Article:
African American communities have been observing and celebrating Juneteenth for generations. It commemorates the actual freeing of enslaved people, two years after President Lincoln signed the Emancipation Proclamation.
But most kids in public schools don’t learn that material. They are taught the basics about Lincoln releasing enslaved people from bondage, and they learn about the impacts of slavery on society.
“I think we need to do more, the current events around us tell us there has to be a greater awareness of what the struggle has been,” said Alberto Carvalho, superintendent of Miami-Dade County Public Schools.
Carvalho told us Juneteenth is not even mentioned in the Florida Sunshine State Standards, which is the basic curriculum for all public schools in the state.
“Yes, the teaching of slavery, the teaching of America history, the teaching of the Emancipation Proclamation and the signature by Abraham Lincoln are reflected, but the special significance of Juneteenth is not something that is currently reflected as a mandatory standard in the state of Florida,” Carvalho explained.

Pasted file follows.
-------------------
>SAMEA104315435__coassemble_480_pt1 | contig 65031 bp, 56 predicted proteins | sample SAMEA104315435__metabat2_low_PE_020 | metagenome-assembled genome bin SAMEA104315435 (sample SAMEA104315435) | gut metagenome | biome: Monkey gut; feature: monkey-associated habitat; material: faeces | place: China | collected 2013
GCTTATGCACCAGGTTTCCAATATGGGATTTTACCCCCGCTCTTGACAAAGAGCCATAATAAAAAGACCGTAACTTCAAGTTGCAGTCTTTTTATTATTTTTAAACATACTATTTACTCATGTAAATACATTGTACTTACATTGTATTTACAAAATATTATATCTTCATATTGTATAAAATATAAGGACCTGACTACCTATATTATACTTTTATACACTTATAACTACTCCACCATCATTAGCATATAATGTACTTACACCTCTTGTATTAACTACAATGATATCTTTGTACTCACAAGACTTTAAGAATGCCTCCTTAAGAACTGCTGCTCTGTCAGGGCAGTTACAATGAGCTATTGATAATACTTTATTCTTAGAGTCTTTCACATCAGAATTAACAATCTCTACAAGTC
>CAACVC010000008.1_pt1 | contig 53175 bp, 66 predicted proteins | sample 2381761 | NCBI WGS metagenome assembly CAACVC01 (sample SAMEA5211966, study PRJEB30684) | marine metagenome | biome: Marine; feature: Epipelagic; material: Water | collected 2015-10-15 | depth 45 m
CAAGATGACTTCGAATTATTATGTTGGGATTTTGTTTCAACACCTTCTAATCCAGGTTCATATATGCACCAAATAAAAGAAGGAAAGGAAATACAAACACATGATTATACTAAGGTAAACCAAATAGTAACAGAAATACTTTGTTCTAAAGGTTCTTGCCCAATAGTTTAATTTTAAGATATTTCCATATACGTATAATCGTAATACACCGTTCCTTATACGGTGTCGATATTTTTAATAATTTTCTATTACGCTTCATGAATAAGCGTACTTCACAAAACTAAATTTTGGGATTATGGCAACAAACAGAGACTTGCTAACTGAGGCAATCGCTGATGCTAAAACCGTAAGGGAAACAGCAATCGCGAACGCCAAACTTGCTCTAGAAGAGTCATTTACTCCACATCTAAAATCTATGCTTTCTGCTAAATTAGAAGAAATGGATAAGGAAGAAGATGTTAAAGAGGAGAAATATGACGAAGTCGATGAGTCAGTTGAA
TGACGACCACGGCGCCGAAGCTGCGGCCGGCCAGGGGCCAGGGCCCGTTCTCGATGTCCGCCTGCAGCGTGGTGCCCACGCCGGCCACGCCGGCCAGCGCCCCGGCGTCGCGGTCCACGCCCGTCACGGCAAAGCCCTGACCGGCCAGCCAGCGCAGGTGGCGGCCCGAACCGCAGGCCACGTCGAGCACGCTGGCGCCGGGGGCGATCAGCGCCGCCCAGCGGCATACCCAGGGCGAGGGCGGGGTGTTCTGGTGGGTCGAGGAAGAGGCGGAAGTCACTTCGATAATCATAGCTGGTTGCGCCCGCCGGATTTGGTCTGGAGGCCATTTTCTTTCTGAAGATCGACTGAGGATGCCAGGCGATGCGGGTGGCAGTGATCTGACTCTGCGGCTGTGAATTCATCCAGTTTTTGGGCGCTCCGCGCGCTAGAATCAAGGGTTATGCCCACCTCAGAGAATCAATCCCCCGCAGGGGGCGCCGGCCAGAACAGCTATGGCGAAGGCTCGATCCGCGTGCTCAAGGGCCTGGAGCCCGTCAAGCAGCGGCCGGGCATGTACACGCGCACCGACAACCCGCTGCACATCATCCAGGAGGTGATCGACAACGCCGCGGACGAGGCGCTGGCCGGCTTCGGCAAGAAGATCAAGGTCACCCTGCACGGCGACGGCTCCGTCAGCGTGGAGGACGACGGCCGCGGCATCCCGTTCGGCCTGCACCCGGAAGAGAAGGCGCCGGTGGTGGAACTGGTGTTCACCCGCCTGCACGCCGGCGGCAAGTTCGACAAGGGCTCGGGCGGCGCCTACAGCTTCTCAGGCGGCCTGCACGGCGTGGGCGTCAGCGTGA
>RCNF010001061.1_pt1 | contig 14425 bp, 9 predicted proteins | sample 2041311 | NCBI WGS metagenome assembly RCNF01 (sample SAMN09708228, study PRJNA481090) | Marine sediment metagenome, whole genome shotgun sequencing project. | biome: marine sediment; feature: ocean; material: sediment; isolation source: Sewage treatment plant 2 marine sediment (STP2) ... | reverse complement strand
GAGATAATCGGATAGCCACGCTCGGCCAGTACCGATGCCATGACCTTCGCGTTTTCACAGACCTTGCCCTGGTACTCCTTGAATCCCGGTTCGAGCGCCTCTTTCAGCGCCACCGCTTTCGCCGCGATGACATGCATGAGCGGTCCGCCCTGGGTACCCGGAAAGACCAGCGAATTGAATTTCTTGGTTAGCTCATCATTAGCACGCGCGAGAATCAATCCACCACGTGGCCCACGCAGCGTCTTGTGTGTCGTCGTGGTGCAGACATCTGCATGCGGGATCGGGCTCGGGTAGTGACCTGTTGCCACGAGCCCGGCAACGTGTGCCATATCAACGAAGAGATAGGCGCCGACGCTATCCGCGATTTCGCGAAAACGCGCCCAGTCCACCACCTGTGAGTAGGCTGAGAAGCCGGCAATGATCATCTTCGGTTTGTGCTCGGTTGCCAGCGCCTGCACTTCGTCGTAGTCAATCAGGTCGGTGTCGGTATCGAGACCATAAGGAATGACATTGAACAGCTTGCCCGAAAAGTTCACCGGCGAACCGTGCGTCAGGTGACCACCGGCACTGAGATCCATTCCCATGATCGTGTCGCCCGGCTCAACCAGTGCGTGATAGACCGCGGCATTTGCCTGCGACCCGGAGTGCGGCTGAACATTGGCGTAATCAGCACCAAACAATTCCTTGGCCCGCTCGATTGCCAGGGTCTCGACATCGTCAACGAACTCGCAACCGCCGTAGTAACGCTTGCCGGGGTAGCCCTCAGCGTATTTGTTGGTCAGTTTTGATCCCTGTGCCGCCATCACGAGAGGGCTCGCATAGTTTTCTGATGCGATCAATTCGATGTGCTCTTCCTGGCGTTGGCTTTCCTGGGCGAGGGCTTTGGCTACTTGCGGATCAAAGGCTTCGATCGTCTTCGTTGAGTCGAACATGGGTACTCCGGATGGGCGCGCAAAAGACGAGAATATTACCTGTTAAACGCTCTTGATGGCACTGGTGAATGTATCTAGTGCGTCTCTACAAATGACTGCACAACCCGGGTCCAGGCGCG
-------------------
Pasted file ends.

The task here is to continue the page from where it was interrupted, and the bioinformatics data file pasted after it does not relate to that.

Juneteenth is also not part of the AP United States History course, the most advanced history course students can take in high school nationwide.
“I think in Broward County, we’ve come a long way, previously it was not part of the curriculum,” said Broward County School Board member Dr. Rosalind Osgood.
Osgood said teachers in Broward are taught, in professional development classes, how to teach Juneteenth on their own at all grade levels. The holiday is also part of the African American history elective class in high school.
Osgood agrees with Carvalho that current events show the need for more education.
“Some people still don’t understand why Black people are so hurt and why they’re so angry, we’ve been fighting since the 1800’s for equality and equity,” Osgood said.
Osgood says Juneteenth provides a teaching opportunity for everyone to learn about African American history and how the impact of slavery has effected American society to this day.